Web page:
Small Businesses Back Draft Executive Order Combating Pay-to-Play
by Craig Jennings
May 12, 2011
As President Obama puts the finishing touches on a draft executive order (E.O.) that would require federal contractors to disclose their political contributions, Big Business and its allies in Congress have lined up to oppose transparency in federal contracting. And they're throwing the kitchen sink at the E.O. in an attempt to paint it as an attempt to chill speech, a new pay-to-play contracting scheme, and a way to compile a "Nixonian-type enemies list" (yes, "enemies list", I kid you not).
Getting out in front of the E.O.'s release, the House held a joint-committee (House Oversight and Small Business) hearing on it. Entitled "Politicizing Procurement: Would President Obama's Proposal Curb Free Speech and Hurt Small Business?," one would think that the committees would be hearing from a number of small businesses testifying to the extent that the draft E.O. would "hurt" them. Well, one would be wrong. The only arguable representative of small business was Lawrie Hollingsworth (invited by the minority (i.e. Democrats)), a small businesses owner, who testified on behalf of the U.S. Women's Chamber of Commerce. House Oversight Committee Chair Darrell Issa (R-CA) was also not interested in hearing from transparency experts. Issa denied a request by ranking member Elijah Cummings (D-MD) to include Fred Wertheimer, a campaign finance expert at Democracy 21, as hearing witness. The rest of the panel included:
- A trio of federal contracting heavyweights – the Professional Services Council, the National Defense Industrial Association, and the Aerospace Industries Association. These organizations count as members eight of the top 10 federal contractors who collected, on average, over $14 billion each in federal contracts last year (PSC and NDIA include nine of the top 10).
- D. Mark Renaud, a lawyer who "regularly advises corporations, trade associations, their political action committees (PACs) and others on laws related to elections, political involvement, lobbying and ethics."
- Bradley Smith, Law Professor at Capital University Law School. According to Political Correction, Smith is a former advisor to Mitt Romney, who wrote that attempts at campaign finance reform are "misguided efforts to change the system."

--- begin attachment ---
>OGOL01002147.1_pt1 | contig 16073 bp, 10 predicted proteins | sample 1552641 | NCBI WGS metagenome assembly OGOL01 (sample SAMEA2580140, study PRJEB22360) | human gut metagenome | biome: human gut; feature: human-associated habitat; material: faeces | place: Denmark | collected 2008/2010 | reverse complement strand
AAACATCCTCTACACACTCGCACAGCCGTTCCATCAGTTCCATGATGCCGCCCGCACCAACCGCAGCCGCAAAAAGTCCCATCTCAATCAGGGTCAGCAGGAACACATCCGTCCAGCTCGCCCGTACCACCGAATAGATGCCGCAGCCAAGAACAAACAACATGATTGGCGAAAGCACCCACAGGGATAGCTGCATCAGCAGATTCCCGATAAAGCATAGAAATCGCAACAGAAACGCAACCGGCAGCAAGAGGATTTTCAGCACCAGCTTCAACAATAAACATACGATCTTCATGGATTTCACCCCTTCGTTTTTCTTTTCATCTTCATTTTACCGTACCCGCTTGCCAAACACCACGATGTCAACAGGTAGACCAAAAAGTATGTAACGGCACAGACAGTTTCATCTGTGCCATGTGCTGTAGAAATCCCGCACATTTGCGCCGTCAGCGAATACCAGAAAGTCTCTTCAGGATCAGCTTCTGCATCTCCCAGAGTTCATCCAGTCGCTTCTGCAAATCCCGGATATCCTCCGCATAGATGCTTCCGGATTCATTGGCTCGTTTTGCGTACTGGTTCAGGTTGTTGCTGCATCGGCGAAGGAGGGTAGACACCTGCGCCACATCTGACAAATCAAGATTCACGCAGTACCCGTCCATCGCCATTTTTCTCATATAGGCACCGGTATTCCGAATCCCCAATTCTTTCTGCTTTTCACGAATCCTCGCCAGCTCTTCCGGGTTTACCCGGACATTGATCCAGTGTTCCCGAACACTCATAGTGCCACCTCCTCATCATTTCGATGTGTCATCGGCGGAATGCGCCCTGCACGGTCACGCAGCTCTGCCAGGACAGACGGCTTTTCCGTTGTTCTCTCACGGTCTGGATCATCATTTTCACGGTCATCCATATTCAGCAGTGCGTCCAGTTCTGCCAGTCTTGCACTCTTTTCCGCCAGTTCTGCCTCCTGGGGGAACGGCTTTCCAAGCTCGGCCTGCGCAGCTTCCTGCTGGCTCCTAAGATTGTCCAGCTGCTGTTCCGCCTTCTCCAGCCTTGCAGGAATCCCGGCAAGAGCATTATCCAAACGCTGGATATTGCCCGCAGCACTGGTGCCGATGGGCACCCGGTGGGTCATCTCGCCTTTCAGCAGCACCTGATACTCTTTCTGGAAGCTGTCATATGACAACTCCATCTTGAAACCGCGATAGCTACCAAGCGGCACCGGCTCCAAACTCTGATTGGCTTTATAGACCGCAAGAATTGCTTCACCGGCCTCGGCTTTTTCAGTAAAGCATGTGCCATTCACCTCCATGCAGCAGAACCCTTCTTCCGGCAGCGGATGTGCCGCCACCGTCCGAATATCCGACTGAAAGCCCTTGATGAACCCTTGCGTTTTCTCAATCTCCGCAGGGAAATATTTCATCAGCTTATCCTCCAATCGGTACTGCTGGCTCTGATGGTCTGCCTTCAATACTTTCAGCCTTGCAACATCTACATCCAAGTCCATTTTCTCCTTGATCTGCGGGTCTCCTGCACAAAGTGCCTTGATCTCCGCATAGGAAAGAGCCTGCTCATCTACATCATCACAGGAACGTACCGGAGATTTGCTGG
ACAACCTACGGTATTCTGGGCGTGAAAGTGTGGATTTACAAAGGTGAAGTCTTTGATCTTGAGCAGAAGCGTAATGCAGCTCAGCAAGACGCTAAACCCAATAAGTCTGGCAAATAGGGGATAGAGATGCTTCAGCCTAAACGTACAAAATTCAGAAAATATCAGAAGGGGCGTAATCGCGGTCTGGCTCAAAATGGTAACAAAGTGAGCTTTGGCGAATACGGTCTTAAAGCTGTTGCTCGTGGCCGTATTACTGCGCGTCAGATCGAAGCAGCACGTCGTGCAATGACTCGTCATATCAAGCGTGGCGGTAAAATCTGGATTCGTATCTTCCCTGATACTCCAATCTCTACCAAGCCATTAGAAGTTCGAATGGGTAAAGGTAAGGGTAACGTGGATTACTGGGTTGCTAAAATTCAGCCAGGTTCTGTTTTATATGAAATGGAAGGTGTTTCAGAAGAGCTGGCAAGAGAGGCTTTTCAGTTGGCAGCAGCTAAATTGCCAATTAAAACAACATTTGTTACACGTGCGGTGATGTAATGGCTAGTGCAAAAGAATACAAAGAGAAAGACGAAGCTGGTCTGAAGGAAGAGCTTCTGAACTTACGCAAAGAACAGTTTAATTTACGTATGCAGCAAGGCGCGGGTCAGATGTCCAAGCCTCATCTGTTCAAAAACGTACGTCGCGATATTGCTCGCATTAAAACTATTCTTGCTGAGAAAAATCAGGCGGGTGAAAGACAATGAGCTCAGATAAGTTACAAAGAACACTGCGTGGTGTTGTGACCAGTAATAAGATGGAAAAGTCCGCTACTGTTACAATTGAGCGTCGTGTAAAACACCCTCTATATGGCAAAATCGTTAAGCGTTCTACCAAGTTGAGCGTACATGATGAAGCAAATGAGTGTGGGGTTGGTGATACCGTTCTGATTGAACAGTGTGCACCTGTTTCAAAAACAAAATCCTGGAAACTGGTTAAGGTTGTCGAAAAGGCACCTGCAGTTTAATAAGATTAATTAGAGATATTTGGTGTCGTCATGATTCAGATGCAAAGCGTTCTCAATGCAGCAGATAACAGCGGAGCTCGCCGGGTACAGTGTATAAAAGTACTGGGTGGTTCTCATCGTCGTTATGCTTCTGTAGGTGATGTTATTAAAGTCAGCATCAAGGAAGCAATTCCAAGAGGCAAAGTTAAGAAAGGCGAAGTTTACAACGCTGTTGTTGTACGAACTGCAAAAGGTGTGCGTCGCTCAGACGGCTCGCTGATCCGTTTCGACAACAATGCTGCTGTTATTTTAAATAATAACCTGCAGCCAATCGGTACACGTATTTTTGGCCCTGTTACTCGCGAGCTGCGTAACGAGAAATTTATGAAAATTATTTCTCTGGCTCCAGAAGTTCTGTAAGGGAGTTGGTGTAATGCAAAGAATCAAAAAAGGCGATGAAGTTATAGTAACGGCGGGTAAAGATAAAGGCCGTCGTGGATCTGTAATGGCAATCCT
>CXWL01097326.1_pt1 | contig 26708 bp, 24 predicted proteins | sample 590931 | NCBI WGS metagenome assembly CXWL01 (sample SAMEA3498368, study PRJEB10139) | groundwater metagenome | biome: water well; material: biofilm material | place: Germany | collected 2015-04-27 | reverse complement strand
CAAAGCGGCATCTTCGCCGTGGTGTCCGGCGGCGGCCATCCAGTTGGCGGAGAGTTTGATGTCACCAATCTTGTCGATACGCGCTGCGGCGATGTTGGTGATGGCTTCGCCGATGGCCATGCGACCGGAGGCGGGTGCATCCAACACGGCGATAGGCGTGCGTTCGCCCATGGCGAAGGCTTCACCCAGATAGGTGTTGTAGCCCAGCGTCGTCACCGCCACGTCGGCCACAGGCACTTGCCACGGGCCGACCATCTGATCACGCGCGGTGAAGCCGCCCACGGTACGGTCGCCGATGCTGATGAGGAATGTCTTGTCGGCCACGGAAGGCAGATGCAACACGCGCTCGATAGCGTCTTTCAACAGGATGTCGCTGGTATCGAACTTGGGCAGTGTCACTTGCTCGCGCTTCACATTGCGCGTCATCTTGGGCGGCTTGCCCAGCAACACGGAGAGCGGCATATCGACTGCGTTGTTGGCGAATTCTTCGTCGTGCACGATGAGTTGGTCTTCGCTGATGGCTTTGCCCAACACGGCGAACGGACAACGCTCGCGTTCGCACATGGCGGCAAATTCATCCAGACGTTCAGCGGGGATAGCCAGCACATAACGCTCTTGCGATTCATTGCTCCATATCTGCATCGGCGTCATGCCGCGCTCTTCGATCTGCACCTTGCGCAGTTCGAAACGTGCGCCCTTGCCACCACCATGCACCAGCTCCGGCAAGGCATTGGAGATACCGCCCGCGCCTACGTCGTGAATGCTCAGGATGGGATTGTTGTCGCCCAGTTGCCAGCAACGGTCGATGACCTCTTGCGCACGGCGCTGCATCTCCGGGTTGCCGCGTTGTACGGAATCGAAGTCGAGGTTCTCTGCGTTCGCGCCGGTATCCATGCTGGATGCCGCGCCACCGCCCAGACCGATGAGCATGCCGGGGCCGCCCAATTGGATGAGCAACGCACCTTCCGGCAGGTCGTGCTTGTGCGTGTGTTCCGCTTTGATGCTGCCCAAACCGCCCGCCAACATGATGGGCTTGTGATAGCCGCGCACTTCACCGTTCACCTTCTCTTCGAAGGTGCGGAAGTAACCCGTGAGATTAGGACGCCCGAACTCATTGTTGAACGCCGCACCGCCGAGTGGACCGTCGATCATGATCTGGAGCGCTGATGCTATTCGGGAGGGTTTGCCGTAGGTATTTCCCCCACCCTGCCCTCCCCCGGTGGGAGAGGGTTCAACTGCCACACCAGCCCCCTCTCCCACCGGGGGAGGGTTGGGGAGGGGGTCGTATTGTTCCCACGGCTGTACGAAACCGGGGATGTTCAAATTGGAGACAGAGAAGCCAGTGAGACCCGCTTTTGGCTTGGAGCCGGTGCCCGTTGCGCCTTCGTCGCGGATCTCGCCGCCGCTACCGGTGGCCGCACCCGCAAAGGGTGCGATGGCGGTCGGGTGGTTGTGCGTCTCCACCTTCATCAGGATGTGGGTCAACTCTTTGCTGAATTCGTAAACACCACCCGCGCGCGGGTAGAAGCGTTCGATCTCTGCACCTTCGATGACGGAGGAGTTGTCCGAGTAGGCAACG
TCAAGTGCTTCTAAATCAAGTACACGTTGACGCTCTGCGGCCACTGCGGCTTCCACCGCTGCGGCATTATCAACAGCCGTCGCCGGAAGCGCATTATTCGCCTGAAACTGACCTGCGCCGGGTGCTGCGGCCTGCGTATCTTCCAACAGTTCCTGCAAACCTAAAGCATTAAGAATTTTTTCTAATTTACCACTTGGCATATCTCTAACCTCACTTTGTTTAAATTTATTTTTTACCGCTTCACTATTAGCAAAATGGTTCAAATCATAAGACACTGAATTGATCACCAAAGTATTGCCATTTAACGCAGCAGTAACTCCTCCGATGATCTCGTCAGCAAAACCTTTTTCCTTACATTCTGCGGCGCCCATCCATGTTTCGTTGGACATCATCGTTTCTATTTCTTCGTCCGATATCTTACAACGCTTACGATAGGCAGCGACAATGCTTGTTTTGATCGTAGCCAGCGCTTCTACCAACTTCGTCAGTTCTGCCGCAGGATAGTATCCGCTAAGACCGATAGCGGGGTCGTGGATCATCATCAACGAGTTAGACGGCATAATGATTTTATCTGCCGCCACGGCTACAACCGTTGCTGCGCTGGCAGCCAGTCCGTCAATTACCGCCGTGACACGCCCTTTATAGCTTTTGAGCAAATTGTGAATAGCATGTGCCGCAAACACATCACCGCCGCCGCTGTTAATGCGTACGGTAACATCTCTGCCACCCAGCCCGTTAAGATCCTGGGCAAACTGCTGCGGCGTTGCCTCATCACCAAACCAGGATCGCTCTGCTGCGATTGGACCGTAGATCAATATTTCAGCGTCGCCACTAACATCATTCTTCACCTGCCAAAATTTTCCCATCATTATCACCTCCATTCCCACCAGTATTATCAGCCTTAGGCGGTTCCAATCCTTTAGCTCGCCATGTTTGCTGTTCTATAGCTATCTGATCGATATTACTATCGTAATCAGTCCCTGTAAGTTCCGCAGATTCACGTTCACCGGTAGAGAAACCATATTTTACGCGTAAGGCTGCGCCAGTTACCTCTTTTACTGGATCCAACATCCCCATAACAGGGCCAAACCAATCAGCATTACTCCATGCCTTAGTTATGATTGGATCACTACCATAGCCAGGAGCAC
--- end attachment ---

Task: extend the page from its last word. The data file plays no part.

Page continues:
However, it turns out that small businesses do support transparency in contracting, including the president’s draft executive order. Prior to today's hearing, three small business groups -- the Main Street Alliance, the American Sustainable Business Council, and the American Independent Business Alliance -- held a press briefing expressing their support for transparency in federal contracting and illustrated, with owners of small businesses, instances in which federal contracts were awarded in a questionable manner. In each instance, the owner wasn't sure if political spending by the contract winners was a factor, but they emphasized that they had no way to tell. In the accompanying press release, we read:
"Small businesses know that they can't compete for government contracts if those contracts are being influenced by heavy hitter political spending," said Frank Knapp, President and CEO of the South Carolina Small Business Chamber of Commerce. "We should stop this unfair and unseemly practice or at the very least let the public get information about the political contributions, both direct and indirect, that contractors are making."
And why shouldn't small businesses support federal contracting transparency? Seeing which businesses are throwing big bucks to politicians helps level the playing field. Operators of small businesses need to be aware if their large corporate competitors are attempting to disrupt the free market by using their deep pockets to influence federal procurement.
The idea that a disclosure E.O. would create a pay-to-play system is laughable. It's no secret that pay-to-play already exists in federal procurement; members of Congress sure as hell know who's giving to who. The only people who don't are those who live outside of the small world where business and legislation meet. Bringing this system out into the sunlight will only help give businesses a better shot at winning contracts and reduce wasteful government spending.
The three small business groups sent President Obama a letter encouraging him to go forward with the executive order. Additionally, a large group of institutional investors, such as Domini, Calvert, and 30 others, sent the president a letter supporting the executive order. They noted the irony in the U.S. Chamber of Commerce opposing the disclosure executive order: many of the Chamber’s members and Board already disclose political spending, including through third parties, as proposed in the draft executive order. Moreover, the letter adds, "At least a third of the S&P 100 publicly disclose such payments."
So what's this all about? Seems that some deep-pocket companies and their allies in Congress simply want to keep this stuff hidden from you and me. If President Obama signs the executive order, he gets kudos from us. But he will be bucking powerful special interests.back to Blog